One topic which caused concern was the monitoring of decommissioned wells.

The Environmental Audit Committee wants additions made to the Infrastructure bill requiring fracking companies to monitor wells once decommissioned. The committee stated: “It is unacceptable that there are no monitoring requirements for decommissioned or abandoned wells.”

Richard Davies said: “Cement can crack and steel can corrode, so it is important that they are monitored and checked. These wells need to be checked now and checked for our children and for our children’s children.”

Mr Hill said he was concerned about methane leaks and the lack of monitoring.

Mr Dewar said that more could be done in terms of monitoring decommissioned wells. He said: “As long as Third Energy is in business, it is our responsibility. It is an area we can improve.”

Mr Dewar was also pressed for an answer regarding whether if, following extensive public consultation, Third Energy would still submit the application to carry out a test frack at their KM8 well in Kirby Misperton if the public was against it. He said: “It’s something we would take onboard, but let’s have public consultation first. It’s a planning application, so we would still submit it.”

Ryedale District Council will host another meeting on Tuesday, February 17 at 6.30pm in the Milton Rooms.

Third Energy will continue to hold public meetings with the aim of submitting a planning application by mid-March. The next meeting is on Friday, in Pickering Memorial Hall, from 2pm to 7pm. A full list of the meetings is available at third-energy.com


Positive reaction to talks

INSPECTOR Andy Everitt, of Ryedale police, said he is impressed by the level of debate and constructive way all those involved in the fracking issue are conducting themselves.

Police are drawing up plans to cover possible protests over Third Energy’s controversial plan to frack shale gas near the North York Moors.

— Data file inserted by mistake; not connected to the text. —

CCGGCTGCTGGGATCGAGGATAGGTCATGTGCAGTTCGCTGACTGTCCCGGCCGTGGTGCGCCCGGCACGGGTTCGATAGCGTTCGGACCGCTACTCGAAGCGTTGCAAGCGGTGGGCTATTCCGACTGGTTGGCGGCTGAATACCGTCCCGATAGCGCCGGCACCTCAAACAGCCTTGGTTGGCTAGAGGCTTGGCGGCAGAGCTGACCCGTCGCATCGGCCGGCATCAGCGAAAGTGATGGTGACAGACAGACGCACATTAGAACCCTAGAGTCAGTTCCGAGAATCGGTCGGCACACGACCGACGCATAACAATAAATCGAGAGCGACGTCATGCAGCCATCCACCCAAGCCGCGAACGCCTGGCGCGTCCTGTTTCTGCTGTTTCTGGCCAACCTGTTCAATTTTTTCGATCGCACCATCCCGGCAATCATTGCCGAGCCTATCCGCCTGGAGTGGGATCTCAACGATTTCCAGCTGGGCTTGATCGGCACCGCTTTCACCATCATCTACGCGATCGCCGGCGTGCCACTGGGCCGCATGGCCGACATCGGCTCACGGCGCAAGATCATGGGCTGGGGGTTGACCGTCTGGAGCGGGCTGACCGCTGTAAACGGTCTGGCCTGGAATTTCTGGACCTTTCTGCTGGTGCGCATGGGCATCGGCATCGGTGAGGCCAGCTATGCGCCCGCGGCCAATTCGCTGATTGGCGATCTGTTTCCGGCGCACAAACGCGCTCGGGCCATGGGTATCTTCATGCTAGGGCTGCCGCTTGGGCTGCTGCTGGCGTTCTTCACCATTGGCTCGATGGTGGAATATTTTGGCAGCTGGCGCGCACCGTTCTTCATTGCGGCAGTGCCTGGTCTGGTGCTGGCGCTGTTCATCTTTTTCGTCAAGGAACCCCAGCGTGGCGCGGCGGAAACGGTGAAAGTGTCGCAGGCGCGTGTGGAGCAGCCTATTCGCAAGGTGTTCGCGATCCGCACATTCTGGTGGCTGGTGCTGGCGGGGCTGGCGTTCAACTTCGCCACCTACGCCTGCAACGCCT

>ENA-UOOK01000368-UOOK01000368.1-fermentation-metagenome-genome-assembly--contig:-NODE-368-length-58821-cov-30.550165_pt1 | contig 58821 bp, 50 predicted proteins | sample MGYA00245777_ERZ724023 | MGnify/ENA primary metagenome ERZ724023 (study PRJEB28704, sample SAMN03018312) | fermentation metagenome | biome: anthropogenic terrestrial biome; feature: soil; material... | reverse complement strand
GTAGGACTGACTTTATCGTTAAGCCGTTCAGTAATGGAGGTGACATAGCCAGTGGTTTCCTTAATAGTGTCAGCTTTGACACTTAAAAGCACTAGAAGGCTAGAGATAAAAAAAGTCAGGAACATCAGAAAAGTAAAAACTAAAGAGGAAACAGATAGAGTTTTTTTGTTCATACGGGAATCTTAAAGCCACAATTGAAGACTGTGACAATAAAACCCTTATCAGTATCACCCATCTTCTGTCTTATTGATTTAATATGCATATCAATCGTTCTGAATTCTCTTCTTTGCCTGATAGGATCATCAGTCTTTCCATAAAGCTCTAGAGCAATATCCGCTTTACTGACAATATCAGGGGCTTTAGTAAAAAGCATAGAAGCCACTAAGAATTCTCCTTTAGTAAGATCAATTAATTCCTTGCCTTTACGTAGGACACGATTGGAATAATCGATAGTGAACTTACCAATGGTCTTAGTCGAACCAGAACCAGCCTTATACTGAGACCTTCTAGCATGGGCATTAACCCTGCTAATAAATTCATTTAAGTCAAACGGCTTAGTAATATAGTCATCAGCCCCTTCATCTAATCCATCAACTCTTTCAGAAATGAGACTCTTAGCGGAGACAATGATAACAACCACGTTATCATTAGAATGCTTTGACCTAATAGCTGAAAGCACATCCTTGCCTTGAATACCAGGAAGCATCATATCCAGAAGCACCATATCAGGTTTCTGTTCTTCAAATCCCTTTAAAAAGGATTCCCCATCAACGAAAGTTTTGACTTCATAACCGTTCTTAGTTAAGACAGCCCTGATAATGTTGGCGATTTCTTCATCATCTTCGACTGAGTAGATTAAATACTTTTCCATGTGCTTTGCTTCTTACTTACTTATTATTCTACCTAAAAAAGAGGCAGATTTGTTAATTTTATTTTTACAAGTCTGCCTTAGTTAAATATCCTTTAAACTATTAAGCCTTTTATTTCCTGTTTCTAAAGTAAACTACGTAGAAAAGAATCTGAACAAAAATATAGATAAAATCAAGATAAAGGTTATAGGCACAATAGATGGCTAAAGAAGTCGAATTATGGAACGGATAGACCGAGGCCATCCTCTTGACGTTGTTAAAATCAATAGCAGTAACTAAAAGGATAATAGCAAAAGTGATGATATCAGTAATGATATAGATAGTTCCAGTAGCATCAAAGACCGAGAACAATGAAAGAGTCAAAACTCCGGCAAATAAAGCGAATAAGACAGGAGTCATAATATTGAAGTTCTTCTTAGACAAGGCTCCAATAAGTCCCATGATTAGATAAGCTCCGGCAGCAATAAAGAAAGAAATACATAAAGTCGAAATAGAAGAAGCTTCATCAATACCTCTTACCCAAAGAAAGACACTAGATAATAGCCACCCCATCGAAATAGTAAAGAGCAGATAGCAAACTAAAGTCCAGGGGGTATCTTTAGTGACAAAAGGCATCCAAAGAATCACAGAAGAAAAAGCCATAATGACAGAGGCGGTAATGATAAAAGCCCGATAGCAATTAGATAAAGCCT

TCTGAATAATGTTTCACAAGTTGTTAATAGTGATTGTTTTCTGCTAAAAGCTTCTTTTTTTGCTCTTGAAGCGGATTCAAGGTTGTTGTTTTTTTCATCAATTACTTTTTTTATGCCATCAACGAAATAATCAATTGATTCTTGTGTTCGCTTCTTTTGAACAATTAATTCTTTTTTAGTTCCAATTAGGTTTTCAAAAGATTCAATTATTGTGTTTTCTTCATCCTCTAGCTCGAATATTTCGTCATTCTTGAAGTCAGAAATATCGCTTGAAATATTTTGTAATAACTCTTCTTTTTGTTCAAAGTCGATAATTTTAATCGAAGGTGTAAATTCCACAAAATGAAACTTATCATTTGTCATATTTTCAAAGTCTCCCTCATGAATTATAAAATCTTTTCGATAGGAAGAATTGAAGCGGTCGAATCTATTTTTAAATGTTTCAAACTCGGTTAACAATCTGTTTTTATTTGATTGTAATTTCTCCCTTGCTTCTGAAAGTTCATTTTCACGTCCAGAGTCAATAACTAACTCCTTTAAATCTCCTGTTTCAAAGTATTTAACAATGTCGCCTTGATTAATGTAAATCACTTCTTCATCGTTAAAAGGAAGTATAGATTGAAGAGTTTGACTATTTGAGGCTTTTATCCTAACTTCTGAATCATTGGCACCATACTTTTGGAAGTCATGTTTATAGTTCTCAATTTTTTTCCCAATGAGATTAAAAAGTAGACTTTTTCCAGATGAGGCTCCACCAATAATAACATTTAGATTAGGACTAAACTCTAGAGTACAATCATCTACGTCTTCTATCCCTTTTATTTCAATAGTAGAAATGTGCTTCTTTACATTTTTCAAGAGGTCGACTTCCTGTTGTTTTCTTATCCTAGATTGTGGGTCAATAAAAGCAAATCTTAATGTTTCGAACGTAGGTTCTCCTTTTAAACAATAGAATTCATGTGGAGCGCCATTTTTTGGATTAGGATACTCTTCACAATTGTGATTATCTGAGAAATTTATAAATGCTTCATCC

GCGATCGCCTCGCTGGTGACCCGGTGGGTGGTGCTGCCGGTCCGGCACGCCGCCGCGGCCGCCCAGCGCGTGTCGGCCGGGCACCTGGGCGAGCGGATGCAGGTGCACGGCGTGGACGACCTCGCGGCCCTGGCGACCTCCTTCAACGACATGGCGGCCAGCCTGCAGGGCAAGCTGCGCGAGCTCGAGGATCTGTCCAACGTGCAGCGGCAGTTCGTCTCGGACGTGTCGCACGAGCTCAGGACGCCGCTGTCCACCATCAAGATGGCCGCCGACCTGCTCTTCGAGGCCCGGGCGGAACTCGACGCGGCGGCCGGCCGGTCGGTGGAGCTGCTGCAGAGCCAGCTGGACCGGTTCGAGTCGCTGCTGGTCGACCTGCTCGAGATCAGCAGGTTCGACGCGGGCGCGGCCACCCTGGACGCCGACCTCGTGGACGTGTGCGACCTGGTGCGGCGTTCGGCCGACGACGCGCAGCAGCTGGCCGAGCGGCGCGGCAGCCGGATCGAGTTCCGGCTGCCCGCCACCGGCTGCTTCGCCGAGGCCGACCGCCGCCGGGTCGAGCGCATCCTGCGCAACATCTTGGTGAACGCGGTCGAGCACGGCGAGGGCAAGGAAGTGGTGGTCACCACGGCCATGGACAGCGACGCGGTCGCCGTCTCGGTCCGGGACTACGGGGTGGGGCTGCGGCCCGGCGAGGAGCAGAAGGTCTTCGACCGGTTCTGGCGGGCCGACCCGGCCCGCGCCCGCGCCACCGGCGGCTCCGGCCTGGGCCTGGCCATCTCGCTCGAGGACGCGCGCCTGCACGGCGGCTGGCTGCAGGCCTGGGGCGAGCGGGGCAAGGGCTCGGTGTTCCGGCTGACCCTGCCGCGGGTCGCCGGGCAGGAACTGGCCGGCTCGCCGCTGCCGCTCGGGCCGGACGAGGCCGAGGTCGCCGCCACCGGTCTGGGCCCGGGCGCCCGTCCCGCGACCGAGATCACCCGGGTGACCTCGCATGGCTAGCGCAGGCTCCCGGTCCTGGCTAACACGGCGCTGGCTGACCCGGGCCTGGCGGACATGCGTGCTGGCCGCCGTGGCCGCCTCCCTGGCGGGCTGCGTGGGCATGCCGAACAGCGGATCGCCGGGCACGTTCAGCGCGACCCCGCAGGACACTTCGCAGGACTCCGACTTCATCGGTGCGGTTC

Insp Everitt said a team of officers was developing an action plan, following the announcement by the firm that it intended to apply for planning permission to hydraulically fracture one of its well sites in Kirby Misperton.

Insp Everitt, who attended last Wednesday’s meeting at the Milton Rooms in Malton, said: “As part of Operation Kingfisher, we are able to support the community as the fracking debate continues and are fully employed at a local level to act accordingly to all developments. I am impressed by the levels of the debate and the openness and engagement from all organisations.”

Speaking after the public meeting, Di Keal, Liberal Democrat Parliamentary candidate for Thirsk and Malton, said: “Strength of feeling over the threat of fracking in Ryedale was vividly demonstrated by the number of people packed into the Milton Rooms.

“Heading both side of the argument left me and many others in the audience in no doubt about the risks posed by the fracking and the high level of concern over the potential scale of the development and number of well sites in our area.”

Third Energy’s John Dewar, operations director, said: “First, I would like to thank Ryedale District Council for organising the meeting. While the meeting may not have reached its goal of impartiality on the subject of hydraulic fracturing, it was an opportunity open for discussion.

“I hope the evening went some way to explaining how hydraulic fracturing technology can be used safely and successfully in Yorkshire.”

Janet Waggott, chief executive of Ryedale District Council, said: “The meeting was a great success and I am very pleased the district council agreed to facilitate a meeting knowing that there are different views.

“It was very well attended and we worked hard to ensure it encouraged people to come and share their views and have an opportunity to ask questions of an expert panel.”